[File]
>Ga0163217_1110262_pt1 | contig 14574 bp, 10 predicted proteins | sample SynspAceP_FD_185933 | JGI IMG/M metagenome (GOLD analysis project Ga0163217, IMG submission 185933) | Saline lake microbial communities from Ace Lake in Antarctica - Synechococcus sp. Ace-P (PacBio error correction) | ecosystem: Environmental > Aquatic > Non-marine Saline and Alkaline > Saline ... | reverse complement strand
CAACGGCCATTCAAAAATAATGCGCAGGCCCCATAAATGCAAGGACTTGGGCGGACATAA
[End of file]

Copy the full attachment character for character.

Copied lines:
>Ga0163217_1110262_pt1 | contig 14574 bp, 10 predicted proteins | sample SynspAceP_FD_185933 | JGI IMG/M metagenome (GOLD analysis project Ga0163217, IMG submission 185933) | Saline lake microbial communities from Ace Lake in Antarctica - Synechococcus sp. Ace-P (PacBio error correction) | ecosystem: Environmental > Aquatic > Non-marine Saline and Alkaline > Saline ... | reverse complement strand
CAACGGCCATTCAAAAATAATGCGCAGGCCCCATAAATGCAAGGACTTGGGCGGACATAA